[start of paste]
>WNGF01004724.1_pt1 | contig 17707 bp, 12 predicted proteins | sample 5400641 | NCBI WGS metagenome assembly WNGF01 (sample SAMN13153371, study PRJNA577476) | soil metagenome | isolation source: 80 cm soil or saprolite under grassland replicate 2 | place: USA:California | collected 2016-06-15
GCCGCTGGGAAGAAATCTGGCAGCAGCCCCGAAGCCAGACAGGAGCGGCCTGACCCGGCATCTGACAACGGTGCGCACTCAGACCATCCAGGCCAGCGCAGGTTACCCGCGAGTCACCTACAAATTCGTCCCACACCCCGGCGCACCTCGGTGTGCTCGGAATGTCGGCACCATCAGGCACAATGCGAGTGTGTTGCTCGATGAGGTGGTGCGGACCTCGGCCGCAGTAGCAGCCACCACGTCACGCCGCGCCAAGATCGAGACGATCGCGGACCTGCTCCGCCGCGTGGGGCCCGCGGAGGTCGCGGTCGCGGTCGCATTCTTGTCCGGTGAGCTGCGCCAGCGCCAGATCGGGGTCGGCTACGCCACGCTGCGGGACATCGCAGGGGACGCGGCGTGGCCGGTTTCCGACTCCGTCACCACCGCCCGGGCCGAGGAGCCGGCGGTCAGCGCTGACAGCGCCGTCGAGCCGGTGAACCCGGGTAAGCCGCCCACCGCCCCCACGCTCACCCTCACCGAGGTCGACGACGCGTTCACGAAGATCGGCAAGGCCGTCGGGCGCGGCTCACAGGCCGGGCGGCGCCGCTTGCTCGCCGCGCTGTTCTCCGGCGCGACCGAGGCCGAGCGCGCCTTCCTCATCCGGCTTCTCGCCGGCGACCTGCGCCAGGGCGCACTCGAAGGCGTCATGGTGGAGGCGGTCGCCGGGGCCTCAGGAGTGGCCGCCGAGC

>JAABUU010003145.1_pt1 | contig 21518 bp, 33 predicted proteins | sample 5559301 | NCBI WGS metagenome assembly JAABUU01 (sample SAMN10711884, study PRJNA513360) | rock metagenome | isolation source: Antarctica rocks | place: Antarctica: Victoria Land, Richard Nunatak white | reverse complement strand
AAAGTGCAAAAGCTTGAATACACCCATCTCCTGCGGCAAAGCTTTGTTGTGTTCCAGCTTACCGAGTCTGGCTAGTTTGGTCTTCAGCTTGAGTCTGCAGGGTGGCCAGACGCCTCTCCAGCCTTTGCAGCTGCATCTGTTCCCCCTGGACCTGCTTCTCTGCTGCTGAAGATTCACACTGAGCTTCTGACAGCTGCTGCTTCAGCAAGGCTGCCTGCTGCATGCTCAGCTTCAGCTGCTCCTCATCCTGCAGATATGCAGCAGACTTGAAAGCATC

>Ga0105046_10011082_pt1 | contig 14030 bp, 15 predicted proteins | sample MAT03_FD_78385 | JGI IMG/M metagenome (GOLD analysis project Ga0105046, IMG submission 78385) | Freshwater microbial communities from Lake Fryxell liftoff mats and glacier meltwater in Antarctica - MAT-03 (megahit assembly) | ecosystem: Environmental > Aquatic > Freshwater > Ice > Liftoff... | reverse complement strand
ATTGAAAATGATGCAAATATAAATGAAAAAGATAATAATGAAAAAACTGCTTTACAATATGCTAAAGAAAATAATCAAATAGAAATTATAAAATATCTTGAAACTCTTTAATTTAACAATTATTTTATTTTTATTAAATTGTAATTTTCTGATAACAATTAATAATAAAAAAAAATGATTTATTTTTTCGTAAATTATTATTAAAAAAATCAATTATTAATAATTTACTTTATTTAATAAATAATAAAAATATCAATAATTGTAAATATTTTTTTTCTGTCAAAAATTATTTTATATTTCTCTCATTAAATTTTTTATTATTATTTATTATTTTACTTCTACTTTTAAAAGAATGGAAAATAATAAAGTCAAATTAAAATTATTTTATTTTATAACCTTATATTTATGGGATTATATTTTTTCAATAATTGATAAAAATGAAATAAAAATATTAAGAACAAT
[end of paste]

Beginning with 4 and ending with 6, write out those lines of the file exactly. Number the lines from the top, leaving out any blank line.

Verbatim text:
AAAGTGCAAAAGCTTGAATACACCCATCTCCTGCGGCAAAGCTTTGTTGTGTTCCAGCTTACCGAGTCTGGCTAGTTTGGTCTTCAGCTTGAGTCTGCAGGGTGGCCAGACGCCTCTCCAGCCTTTGCAGCTGCATCTGTTCCCCCTGGACCTGCTTCTCTGCTGCTGAAGATTCACACTGAGCTTCTGACAGCTGCTGCTTCAGCAAGGCTGCCTGCTGCATGCTCAGCTTCAGCTGCTCCTCATCCTGCAGATATGCAGCAGACTTGAAAGCATC

>Ga0105046_10011082_pt1 | contig 14030 bp, 15 predicted proteins | sample MAT03_FD_78385 | JGI IMG/M metagenome (GOLD analysis project Ga0105046, IMG submission 78385) | Freshwater microbial communities from Lake Fryxell liftoff mats and glacier meltwater in Antarctica - MAT-03 (megahit assembly) | ecosystem: Environmental > Aquatic > Freshwater > Ice > Liftoff... | reverse complement strand
ATTGAAAATGATGCAAATATAAATGAAAAAGATAATAATGAAAAAACTGCTTTACAATATGCTAAAGAAAATAATCAAATAGAAATTATAAAATATCTTGAAACTCTTTAATTTAACAATTATTTTATTTTTATTAAATTGTAATTTTCTGATAACAATTAATAATAAAAAAAAATGATTTATTTTTTCGTAAATTATTATTAAAAAAATCAATTATTAATAATTTACTTTATTTAATAAATAATAAAAATATCAATAATTGTAAATATTTTTTTTCTGTCAAAAATTATTTTATATTTCTCTCATTAAATTTTTTATTATTATTTATTATTTTACTTCTACTTTTAAAAGAATGGAAAATAATAAAGTCAAATTAAAATTATTTTATTTTATAACCTTATATTTATGGGATTATATTTTTTCAATAATTGATAAAAATGAAATAAAAATATTAAGAACAAT